Iran Daily: The Election Turns Bitter


The three main candidates in Iran’s May 19 Presidential election have stepped up attacks on each other.

President Hassan Rouhani (pictured) raised the stakes by bringing out the role of Ebrahim Raisi, th hardline cleric backed by the Supreme Leader, in the killing of about 5,000 political prisoners in 1988. The President said people do not want to elect a candidate who has been involved in “executions and imprisonments”.

Rouhani elevated his general pledge of opening up Iran’s political and cultural spheres, saying his opponents “just ban things” while the Iranian public “wants freedom”. He challenged Raisi, a former Attorney General in the hardline judiciary:

Please don’t talk about freedom of expression, and [don’t] put liberty at shame. Do not talk about the tolerance of criticism while nobody dares to criticize the body you are working for.

Rouhani aimed again at Raisi by questioning how anyone could comment on taxes when “they are not taxed themselves”.

Raisi, the head of the tax-exempt, billion-dollar Astan Quds Razavi religious foundation, maintained his focus on the economy with blame of the Rouhani Government’s “weakness” for an “unacceptable” unemployment rate, contrasting this with his promise to created 1 million jobs per year.

The cleric also claimed that the Government was not tackling corruption, amid the ongoing controversy over high salaries and bonuses for officials in the Government and State sectors:

We want to take down the wall between the people’s rights and the robbers. Are you angry because of the presence of competitors on the scene?…I feel that you are angry…at the workers who protest you or the poor who do not wish to endure you.

Rouhani struck back by noting the prominence of members of the Mahmoud Ahmadinejad Government (2005-2013), blamed for Iran’s economic woes, in Raisi’s campaign: “You must know that those who had taken over the country in that eight years are active [in the campaign], and you saw what they did to the youth and employment issue.”

Tehran Mayor Mohammad Baqer Qalibaf, a conservative, is also playing the economy card with his declaration of 5 million new jobs. Campaigning in Ahwaz in southwestern Iran on Wednesday, he blamed the Government for poor management for poverty and said he will strive to create “welfare, peace and security” for all people.

Portraying himself as a populist, Qalibaf repeated his demand to end “the government of the 4%”.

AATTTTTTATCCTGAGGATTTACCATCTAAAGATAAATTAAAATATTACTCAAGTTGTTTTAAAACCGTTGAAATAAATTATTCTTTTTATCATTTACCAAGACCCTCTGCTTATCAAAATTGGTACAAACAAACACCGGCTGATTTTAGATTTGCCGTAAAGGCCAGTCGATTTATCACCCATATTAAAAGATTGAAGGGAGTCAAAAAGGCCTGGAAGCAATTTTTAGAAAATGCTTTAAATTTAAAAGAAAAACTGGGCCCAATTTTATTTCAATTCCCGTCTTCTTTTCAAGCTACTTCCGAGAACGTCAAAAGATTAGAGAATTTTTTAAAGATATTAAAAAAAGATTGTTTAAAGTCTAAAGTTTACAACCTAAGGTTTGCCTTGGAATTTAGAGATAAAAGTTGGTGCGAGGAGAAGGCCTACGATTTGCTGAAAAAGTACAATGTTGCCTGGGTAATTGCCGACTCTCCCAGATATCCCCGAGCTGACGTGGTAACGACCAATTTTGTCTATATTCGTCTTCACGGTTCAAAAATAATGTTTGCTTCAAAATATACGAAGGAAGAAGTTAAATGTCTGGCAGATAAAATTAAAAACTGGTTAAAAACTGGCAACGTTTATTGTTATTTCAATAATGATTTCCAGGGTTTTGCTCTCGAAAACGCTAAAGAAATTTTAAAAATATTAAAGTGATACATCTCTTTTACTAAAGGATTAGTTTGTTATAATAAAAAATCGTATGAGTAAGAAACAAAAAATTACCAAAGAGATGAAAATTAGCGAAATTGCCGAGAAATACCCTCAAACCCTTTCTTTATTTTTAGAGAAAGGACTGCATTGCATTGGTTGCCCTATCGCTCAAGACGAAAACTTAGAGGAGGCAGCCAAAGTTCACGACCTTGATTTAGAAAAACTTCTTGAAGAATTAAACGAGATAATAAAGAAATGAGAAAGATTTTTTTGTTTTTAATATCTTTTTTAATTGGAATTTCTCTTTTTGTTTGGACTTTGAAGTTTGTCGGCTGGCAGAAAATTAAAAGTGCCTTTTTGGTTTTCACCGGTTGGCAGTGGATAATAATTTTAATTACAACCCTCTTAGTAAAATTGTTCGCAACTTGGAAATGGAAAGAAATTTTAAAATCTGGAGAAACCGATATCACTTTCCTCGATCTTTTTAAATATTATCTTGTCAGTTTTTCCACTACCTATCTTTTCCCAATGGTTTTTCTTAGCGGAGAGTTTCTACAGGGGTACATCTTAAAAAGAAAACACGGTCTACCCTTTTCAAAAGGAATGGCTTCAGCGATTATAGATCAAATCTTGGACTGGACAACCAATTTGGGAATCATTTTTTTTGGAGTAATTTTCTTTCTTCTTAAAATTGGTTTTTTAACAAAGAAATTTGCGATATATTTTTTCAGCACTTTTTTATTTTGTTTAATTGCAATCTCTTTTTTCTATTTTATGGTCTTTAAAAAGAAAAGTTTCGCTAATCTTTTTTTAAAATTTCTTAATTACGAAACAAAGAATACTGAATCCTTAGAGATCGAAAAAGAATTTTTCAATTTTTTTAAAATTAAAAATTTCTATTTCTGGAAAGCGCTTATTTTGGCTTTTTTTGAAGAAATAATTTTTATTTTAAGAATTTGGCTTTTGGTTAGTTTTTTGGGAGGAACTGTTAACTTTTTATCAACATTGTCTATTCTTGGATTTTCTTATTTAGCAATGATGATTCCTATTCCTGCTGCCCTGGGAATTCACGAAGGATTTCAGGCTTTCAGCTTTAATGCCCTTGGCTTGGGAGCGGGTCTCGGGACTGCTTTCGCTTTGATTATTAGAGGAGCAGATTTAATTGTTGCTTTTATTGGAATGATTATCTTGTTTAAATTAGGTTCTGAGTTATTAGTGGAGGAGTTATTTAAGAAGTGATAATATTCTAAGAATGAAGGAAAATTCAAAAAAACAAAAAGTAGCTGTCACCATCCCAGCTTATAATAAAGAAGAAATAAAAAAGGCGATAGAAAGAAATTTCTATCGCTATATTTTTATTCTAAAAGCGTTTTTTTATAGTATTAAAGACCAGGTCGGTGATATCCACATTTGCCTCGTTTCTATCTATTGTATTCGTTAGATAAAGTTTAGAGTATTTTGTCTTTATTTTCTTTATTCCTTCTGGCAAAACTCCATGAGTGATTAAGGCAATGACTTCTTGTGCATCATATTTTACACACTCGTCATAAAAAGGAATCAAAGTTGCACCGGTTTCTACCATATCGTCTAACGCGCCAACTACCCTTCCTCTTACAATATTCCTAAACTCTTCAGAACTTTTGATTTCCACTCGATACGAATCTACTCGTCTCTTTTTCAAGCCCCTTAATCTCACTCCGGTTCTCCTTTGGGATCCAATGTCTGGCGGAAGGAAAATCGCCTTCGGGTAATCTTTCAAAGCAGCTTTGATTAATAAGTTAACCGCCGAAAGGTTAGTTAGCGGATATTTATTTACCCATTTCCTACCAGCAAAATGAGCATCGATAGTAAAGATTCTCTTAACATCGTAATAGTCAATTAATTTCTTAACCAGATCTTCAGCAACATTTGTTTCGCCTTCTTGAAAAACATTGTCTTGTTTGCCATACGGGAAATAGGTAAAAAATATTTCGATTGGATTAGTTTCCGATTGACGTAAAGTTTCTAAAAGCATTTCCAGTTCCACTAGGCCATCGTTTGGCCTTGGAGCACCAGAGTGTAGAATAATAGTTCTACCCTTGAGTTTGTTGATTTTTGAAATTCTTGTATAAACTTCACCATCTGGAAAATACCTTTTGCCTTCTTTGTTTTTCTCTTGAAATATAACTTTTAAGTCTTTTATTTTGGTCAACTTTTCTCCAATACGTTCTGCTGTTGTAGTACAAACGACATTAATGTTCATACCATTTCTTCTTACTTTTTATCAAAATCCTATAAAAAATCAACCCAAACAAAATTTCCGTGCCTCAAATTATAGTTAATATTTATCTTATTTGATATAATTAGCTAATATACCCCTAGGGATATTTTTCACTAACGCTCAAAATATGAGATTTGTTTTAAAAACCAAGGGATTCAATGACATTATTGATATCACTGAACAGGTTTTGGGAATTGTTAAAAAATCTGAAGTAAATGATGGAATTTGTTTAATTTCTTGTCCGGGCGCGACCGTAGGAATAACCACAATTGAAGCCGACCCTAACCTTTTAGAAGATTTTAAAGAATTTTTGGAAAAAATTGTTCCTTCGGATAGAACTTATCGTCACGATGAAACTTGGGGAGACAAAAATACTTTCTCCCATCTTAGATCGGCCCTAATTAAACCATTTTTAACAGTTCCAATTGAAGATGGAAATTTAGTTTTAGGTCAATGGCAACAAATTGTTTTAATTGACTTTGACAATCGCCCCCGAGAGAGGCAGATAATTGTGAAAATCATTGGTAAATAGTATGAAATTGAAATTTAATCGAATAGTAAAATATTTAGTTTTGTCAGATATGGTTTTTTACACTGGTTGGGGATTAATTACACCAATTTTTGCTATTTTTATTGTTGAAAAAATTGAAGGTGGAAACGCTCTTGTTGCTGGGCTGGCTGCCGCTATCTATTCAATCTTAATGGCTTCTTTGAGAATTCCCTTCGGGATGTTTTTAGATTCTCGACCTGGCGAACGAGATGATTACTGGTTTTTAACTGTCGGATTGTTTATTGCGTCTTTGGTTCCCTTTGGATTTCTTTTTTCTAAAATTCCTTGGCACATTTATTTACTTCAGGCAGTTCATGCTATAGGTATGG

State Broadcaster Censors Rouhani Film

State broadcaster IRIB censored Rouhani’s campaign film, deleting references to former President Mohammad Khatami; Mir Hossein Mousavi, the leading candidate in the 2009 Presidential election who has been under strict house arrest since February 2011; and Mehdi Karroubi, a former Speaker of Parliament and 2009 candidate who has also been detained in an apartment for more than six years.

The 24-minute video was broadcast as scheduled at 6:30 p.m. However, the opening sequence was edited to limit the cheers and chants of Rouhani’s supporters at a rally.

In one of the deleted sections, a crowd of supporters shout “Long live Rouhani! Eternally Mousavi!” In a second, Rouhani says, “We filed a complaint with the judiciary, and we hope they see to it. We can at least hope.”

Rouhani’s Confrontation of the Revolutionary Guards

The campaign has also been distinguished by Rouhani’s confrontation of the Revolutionary Guards, and implicitly a Supreme Leader who is trying to contain him.

Guards commanders, including the head of the Iranian armed forces, reacted angrily to Rouhani’s statement in the second Presidential debate criticizing Iran’s ballistic missile testing after the January 2016 implementation of the nuclear agreement with the 5+1 Powers. The President denounced the provocative slogans on the missiles — a reference to the reported message of “Death to Israel”.

Armed Forces head Maj. Gen. Mohammad Hossein Bagheri maintained that the July 2015 nuclear deal does not cover the missile program and said there was no violation of a UN Security Council resolution.

The head of the paramilitary Basij Organization, Brig. Gen. Gholam Hossein Gheibparvar, said that the elimination of Israel is “one of our goals” and that “the free people around the world are proud” that Iran is standing up to Israel.

Rouhani confronted the Guards despite the Supreme Leader’s rebuke of the President’s approach of foreign engagement linked to Iranian economic recovery. Early in the campaign, Ayatollah Khamenei called on all candidates to promise that they would not rely on foreign powers.

Khamenei tried a new angle last week, barring any involvement in the UN agency UNESCO’s Education 2030 initiative.

The Rouhani Government and the the Supreme Council of the Cultural Revolution, chaired by the President, have backed the endeavor to “ensure inclusive and equitable education and promote lifelong learning opportunities for all”, with the President meeting UNESCO head Irina Bukova.

But Khamenei told his audience that the UN, a “so-called international organization under the influence of big powers”, cannot make decisions for nations with varying histories and cultures. He warned that Iran is “not a place for the faulty destructive corrupt Western lifestyle to infiltrate like this”.

(Hat tip to Iran News Round Up for translations)

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